The war, he felt, had restored Italy's self-confidence by proving the country capable of serious things; now, at last, after centuries of indiscipline and disorganization, she would be able to get down to work, creating “the new miracle, that Italy of the labor aristocracy that can be the model of every other people that intends to endure” The new Italy would have an important new role in the world, not as a military-imperial power, but as the bearer of new productivist values: “The world needs the Italian; Italian is synonymous with worker; he is an organism of extraordinary energy, is resistant, adaptable, sober, thrifty; he is the poet of toil, the hero of excavations, the vanguard of the harvesters of the land, the essential raw material for the effort of continuing human progress.”' Orano clearly wanted to believe that the war itself had been the Italian revolution, but all his exaggeration and forced optimism indicate his sense that it would not be so easy to reap the harvest of the Italian war experience.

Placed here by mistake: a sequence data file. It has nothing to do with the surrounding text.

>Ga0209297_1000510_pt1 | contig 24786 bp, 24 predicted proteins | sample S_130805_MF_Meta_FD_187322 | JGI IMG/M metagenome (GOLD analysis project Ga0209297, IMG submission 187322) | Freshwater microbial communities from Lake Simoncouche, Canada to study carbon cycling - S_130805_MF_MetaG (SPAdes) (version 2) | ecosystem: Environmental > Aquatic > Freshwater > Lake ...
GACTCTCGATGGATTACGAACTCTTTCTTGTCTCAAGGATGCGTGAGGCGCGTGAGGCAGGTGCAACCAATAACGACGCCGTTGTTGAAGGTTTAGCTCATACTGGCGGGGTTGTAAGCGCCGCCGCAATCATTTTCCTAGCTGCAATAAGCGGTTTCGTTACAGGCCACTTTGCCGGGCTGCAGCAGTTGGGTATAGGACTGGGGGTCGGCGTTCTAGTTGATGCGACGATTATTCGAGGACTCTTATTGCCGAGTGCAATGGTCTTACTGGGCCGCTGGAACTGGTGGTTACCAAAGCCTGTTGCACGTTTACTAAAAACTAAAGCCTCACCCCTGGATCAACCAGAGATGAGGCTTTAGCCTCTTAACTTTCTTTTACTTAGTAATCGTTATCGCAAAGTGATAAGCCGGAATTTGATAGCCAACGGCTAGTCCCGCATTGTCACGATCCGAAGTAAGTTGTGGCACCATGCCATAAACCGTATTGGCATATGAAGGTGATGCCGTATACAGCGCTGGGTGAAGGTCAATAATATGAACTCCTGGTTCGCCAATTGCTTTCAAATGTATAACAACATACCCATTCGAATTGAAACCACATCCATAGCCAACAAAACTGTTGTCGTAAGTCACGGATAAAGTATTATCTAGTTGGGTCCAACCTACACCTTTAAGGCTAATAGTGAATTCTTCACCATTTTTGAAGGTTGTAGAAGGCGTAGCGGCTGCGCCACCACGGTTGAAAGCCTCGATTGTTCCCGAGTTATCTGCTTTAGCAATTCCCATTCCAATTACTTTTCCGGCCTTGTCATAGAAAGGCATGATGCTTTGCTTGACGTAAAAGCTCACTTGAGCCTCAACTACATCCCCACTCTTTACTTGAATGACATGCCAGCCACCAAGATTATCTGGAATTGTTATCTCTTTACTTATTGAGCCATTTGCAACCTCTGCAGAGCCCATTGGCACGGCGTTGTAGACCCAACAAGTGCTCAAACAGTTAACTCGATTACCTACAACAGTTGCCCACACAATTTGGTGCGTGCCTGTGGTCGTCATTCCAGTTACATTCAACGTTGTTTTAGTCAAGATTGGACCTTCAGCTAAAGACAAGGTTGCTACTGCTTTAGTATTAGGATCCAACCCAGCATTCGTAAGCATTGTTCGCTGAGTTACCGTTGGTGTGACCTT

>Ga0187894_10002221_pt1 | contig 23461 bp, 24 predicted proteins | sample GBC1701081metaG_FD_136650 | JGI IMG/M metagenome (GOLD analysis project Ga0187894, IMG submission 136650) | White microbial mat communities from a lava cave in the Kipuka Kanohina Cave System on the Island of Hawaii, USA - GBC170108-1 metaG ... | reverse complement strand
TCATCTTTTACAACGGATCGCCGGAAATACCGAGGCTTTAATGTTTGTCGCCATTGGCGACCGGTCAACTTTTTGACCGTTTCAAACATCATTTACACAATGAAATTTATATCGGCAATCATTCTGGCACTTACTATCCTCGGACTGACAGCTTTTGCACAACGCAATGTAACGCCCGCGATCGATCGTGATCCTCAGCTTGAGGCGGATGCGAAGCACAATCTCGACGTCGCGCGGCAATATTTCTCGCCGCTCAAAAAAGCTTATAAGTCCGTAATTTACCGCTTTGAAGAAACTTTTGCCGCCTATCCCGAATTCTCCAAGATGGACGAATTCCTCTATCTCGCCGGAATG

And despite Orano's inspiring images, of course, the end of the war soon led to the “biennio rosso” and the threat of socialist revolution. In response, the syndicalists finally began cutting themselves off from the old orthodoxy for good, condemning the working class, declaring the class struggle to be counterproductive, and calling for collaboration between the workers and productive sectors of the bourgeoisie. (Roberts 1979, 154-155)
Class struggle is not merely an issue of getting enough people to identify with socialism. Making your message more palatable for the sake of “the front” may work for electoral movements, but as Marxists such a choice only serves to foster false consciousness. How can one expect a proletarian to be aware of his situation while he is constantly misled on what a proletarian even is?
2. Socio-Economic Populism